Last Saturday, Ch4 showed M. Night Shyamalan’s The Happening (2008), and I was delighted to discover that it really is as terrible as everyone says it is. Personally, I was never a big fan of The Sixth Sense or Unbreakable… in both cases I guessed the “twist” about twenty minutes in, and then sat there bored out of my mind, waiting to see if I was right. The Happening was a very different kettle of fish though… mainly because I was laughing my head off and having a wonderful time.
For those who haven’t had the pleasure, The Happening is a “horror-thriller”, following the wacky adventures of a high school science teacher (played by Mark Wahlberg), who has to flee Philadelphia city along his wife, when the other residents of said city start committing simultaneous suicide for no adequately explainable reason! Actually, the explanation isn’t simply inadequate… it’s straight-up stoopit: The plants are deliberately, and with ample malice aforethought, releasing a toxin into the air which switches makes the human brain go screwy… and the only way to escape this deadly, invisible menace is to stay in small groups, and hope that the trees don’t notice you. I’ve no idea how anyone ever thought that shots of leaves rustling in the breeze could be as ominous and threatening as the birds gathering in The Birds. It’s just such an inherently calming and pleasant image, no matter how much scary music you slap over the top of it.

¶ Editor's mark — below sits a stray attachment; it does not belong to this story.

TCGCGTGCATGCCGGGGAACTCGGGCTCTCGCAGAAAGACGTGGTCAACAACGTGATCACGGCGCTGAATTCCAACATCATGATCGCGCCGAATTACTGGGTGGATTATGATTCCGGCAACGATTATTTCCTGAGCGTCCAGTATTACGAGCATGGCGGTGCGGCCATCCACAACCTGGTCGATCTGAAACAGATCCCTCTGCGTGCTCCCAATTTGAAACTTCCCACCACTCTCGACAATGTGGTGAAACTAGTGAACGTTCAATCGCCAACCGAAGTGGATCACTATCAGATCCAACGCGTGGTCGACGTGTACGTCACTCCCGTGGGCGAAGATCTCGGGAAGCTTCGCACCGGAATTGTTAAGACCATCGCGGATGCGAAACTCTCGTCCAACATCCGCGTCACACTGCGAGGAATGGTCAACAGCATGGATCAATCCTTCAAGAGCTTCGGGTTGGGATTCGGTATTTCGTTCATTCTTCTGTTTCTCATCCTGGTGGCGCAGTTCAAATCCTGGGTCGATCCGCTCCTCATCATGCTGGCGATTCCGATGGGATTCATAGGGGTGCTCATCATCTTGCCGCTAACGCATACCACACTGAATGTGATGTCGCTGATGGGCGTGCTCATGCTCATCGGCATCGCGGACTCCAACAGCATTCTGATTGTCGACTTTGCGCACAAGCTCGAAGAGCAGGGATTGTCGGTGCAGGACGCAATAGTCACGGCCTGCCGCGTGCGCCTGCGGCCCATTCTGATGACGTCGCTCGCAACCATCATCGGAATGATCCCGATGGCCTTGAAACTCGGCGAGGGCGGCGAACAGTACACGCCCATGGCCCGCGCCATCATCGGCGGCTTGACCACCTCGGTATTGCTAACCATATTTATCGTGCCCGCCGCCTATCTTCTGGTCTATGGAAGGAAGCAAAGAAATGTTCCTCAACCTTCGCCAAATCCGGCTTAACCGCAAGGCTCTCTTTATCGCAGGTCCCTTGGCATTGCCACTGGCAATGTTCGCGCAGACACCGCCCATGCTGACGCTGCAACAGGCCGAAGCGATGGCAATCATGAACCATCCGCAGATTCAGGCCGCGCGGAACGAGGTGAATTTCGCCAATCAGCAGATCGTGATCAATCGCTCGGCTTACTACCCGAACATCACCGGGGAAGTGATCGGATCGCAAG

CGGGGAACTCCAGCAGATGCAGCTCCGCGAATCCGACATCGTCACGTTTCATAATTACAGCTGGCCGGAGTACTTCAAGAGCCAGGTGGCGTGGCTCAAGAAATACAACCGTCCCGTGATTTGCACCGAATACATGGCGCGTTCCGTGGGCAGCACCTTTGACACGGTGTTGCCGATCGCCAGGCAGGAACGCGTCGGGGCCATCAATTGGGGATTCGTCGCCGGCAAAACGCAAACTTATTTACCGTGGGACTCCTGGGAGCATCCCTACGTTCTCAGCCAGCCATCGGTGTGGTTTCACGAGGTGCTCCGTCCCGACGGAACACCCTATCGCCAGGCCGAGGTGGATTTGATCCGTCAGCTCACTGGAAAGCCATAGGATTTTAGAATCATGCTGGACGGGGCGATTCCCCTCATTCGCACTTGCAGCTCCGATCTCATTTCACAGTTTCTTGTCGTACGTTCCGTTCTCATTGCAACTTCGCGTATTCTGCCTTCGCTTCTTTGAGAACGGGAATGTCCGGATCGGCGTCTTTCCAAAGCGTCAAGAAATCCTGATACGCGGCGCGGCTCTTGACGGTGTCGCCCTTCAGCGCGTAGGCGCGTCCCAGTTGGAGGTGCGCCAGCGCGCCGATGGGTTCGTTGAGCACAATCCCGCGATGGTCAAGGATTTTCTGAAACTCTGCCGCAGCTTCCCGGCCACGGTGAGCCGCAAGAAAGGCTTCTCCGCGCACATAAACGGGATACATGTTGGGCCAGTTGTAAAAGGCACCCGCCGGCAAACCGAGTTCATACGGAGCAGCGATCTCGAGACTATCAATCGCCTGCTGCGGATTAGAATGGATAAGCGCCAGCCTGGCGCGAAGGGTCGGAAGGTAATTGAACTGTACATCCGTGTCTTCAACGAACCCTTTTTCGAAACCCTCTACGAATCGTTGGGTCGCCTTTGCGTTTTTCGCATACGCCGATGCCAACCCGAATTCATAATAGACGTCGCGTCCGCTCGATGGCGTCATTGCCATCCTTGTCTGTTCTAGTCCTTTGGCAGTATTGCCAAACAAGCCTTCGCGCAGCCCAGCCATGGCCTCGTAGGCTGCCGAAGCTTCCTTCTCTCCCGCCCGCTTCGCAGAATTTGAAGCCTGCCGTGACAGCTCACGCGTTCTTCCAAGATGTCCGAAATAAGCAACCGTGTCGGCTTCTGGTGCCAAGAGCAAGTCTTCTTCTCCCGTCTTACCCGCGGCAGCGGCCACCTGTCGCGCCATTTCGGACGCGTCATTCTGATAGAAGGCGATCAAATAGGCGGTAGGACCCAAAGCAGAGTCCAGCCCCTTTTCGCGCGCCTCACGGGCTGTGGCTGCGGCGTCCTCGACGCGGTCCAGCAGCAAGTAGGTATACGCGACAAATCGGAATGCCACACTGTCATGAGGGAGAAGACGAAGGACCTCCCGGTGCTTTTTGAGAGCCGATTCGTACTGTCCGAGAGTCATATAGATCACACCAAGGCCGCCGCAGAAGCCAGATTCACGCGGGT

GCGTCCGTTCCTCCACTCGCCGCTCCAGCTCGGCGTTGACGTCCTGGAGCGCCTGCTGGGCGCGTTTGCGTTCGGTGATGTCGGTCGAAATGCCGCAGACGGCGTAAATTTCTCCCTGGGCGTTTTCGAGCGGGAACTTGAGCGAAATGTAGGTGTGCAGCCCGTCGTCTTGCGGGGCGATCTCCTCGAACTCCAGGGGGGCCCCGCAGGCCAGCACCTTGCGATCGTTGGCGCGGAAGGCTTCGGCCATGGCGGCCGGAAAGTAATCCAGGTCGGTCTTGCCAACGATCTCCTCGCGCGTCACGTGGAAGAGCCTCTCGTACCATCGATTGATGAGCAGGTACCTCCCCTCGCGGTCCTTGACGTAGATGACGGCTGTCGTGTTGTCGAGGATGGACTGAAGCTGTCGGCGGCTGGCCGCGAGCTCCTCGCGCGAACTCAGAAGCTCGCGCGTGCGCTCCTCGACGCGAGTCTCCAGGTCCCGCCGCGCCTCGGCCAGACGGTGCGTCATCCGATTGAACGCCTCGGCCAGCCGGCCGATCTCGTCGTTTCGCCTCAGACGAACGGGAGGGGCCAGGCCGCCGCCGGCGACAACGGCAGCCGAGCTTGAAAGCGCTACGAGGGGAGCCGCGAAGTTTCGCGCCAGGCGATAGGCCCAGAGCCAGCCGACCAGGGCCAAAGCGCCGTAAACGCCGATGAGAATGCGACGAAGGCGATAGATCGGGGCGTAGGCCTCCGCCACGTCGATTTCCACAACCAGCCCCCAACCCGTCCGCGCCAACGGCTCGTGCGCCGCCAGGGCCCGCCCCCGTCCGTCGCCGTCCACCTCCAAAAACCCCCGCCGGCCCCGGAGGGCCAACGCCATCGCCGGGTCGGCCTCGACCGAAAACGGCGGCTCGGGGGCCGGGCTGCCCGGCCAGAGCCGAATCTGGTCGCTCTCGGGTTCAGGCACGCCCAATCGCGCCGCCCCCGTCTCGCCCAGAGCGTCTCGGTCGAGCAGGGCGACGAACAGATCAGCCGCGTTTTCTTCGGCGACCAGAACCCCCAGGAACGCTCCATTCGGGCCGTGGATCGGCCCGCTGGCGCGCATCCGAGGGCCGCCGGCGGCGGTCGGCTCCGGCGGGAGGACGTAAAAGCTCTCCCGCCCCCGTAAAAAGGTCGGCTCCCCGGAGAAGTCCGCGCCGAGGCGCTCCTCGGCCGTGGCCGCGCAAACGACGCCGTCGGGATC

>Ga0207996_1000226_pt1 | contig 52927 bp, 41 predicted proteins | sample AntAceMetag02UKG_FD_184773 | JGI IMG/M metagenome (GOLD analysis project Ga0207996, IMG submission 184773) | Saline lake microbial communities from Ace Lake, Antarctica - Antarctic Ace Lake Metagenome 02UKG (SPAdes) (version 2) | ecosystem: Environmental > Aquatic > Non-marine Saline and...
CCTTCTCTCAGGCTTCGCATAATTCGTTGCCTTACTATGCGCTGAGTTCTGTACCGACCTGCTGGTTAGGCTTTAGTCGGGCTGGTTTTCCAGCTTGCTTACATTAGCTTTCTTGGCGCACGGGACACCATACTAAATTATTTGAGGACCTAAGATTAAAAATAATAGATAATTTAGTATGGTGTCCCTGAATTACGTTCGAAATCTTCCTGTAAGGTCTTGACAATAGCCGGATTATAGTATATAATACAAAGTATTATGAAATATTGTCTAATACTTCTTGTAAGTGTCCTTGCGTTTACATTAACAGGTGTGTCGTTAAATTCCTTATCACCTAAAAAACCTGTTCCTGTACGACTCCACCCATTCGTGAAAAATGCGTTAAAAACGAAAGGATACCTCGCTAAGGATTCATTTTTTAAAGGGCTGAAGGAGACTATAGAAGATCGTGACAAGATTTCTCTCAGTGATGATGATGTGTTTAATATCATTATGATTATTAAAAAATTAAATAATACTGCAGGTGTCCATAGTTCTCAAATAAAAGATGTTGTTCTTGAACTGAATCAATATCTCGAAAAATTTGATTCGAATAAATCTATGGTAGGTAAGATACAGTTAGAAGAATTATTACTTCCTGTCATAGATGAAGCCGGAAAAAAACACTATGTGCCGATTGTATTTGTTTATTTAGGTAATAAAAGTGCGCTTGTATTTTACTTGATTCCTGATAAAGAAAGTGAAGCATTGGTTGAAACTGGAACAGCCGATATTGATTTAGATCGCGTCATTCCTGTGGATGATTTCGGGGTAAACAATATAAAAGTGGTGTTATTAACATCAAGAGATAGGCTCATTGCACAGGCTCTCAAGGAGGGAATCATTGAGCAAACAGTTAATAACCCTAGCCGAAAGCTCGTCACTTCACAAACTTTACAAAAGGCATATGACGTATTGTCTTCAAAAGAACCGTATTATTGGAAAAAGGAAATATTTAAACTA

To give you a sense of what total hokum this movie is, the imminent threat is first revealed to our hero by the head of his school, using the immortal words: “There appears to be an event happening.” Yes. An event is happening. And that’s just a taster… the dialogue is uniformly terrible, the plotting is almost aggressively idiotic, and the “acting” is awful. But I still can’t quite decide if it was intentionally awful or not. At first, I was pretty sure that Zooey Deschanel was deliberately playing the part of Wahlberg’s wifey for laughs, but then she got all serious again once random extras started dying around her. At least Shyamalan was nice enough to give us plenty of close-ups of her, because staring into those big baby-blues took a lot of the pain away. Sigh. Whether it was on purpose or not, this still has to rank as one of Deschanel’s best comedies to date… I mean, I enjoyed her work in Failure to Launch (2006) a lot, but did that movie contain a scene where a grown man asks a potted-plant permission to use the house’s bathroom? No, it does not.
Oh, and the woman on the park bench who stabs herself with a hair-pin is played by none other than Alison Folland (of being adorable in To Die For fame). I wish she had a larger role, because I’ve always enjoyed her work… and she’s just as cute as ever!